First, Paul could simply mean, “to the entire church, who think you are saints, but only some of whom are truly saints.” But this view seems to go against the meaning of the word “saint.” It’s never used in the New Testament to refer to nominal believers who may or may not truly be saved – it’s always equated to realities of salvation: calling (Rom 1:7), citizenship (Eph 2:19), inheritance (Eph 1:8), future judging of the world (1 Cor 6:2). So “saint” in itself does not mean “nominal believer.” And Paul doesn’t have sarcastic quotation marks around the word: if he called the whole church saints, they would understand him to mean that they truly are saints.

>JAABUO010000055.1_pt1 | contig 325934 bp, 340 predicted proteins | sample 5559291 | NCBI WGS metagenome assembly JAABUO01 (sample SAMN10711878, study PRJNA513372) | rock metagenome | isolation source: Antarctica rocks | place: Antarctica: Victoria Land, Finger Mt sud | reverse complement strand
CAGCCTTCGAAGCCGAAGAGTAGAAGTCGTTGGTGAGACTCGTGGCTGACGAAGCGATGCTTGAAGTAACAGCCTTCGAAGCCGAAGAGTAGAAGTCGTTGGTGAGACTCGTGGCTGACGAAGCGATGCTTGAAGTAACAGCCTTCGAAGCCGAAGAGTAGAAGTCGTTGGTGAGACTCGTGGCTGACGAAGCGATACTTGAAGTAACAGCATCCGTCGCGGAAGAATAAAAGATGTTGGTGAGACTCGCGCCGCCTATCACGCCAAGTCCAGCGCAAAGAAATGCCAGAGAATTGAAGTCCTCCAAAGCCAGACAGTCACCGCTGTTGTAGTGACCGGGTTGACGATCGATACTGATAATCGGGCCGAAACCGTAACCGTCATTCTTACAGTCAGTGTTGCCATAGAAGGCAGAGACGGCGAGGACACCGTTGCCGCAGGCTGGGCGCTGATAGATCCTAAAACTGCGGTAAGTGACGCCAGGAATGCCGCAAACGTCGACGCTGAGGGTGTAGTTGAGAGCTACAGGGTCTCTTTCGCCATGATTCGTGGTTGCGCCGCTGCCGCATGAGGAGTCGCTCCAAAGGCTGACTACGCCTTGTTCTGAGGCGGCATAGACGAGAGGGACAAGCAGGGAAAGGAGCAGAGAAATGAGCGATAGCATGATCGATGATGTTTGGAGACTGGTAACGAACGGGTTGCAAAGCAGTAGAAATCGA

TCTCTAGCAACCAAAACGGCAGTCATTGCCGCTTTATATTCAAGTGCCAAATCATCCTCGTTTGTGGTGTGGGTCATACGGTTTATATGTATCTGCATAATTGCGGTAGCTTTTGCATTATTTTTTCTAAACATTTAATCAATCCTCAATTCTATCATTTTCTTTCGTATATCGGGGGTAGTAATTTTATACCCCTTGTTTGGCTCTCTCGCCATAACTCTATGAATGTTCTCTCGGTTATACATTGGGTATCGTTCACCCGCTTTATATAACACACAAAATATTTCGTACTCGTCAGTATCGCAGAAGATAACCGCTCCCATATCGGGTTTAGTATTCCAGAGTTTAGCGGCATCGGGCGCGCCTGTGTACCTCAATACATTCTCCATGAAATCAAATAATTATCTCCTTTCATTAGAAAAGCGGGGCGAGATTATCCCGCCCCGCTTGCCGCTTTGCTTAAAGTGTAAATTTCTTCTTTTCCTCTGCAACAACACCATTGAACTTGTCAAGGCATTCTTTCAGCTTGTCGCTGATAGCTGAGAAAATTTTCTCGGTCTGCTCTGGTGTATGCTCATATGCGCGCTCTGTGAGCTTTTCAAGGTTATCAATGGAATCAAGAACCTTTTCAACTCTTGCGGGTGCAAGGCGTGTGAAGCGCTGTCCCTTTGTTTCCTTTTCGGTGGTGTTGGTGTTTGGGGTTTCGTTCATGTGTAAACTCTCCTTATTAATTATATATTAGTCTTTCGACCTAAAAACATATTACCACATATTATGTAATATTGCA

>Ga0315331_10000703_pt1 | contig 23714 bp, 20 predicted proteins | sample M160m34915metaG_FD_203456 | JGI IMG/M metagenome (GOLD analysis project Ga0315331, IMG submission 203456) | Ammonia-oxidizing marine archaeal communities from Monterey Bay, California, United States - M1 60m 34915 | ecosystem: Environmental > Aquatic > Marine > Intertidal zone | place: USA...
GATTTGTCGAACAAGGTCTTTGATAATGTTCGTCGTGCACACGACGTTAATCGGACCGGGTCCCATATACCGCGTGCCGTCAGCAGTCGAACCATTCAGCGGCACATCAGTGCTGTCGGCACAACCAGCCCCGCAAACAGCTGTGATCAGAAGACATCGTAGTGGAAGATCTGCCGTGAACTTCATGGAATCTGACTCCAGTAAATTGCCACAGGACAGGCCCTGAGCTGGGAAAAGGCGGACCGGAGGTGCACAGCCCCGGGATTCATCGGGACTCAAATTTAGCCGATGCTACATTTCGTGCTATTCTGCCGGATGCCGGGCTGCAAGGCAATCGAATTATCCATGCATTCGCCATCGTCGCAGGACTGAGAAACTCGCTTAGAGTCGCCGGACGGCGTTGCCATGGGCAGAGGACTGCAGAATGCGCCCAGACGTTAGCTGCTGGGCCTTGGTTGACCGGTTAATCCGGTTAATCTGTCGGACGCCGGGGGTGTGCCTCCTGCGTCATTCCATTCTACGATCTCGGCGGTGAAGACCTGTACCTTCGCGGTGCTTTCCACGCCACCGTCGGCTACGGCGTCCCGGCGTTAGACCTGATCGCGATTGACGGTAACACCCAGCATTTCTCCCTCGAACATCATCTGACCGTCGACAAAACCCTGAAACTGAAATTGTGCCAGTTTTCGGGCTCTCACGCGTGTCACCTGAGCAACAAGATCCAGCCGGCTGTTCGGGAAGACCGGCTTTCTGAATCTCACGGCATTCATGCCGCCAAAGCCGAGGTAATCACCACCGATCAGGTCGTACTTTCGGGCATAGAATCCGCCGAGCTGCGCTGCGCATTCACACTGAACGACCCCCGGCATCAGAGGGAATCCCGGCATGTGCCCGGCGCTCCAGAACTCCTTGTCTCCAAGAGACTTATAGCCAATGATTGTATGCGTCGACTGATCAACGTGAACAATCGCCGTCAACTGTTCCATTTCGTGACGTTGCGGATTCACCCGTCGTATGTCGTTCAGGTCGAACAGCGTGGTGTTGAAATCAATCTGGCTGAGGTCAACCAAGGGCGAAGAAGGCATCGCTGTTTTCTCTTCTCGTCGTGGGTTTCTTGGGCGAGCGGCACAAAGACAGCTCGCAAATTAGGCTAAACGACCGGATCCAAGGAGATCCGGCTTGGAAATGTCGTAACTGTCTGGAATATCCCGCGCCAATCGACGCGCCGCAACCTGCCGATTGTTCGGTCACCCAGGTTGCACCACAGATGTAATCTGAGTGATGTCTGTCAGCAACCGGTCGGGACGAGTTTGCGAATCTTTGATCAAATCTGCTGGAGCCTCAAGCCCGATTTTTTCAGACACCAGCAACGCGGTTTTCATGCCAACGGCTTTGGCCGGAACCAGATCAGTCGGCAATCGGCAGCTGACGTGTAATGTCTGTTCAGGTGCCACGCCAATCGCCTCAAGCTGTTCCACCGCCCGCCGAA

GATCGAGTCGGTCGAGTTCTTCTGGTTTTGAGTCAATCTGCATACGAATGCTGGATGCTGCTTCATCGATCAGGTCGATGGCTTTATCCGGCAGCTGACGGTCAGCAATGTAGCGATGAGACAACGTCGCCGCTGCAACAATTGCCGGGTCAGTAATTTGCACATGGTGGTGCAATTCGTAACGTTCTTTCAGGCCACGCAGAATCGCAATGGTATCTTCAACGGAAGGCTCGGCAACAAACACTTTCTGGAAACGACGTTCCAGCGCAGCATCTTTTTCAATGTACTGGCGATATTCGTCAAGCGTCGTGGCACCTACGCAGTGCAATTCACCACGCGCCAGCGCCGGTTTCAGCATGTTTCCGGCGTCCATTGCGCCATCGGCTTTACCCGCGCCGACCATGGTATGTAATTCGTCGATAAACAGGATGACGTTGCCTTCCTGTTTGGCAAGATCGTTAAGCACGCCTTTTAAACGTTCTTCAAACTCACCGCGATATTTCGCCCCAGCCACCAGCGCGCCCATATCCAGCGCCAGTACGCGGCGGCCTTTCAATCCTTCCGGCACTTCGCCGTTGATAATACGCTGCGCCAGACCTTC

Now, if Paul knew not all in the church were saints, but called them all saints, would this be a problem? The answer is that it would be a major problem. To tell an unsaved person that they’re saved, or to tell a saved person that they’re unsaved, is greatly deceptive and wicked. This is a particular point that the doubt-theologians are rightly quick to emphasize. Many such theologians are careful never to make any theological statement with reference to an entire group of professing Christians. Instead, they say “for true Christians, X is true – are you one of them?” And, in their view, this caution is absolutely necessary, lest they falsely declare salvation for someone. But Paul does not here take that precaution: everyone he addresses, he refers to as a saint. So it cannot be that Paul means “to the entire church, who think you are saints, but only some of whom are truly saints.”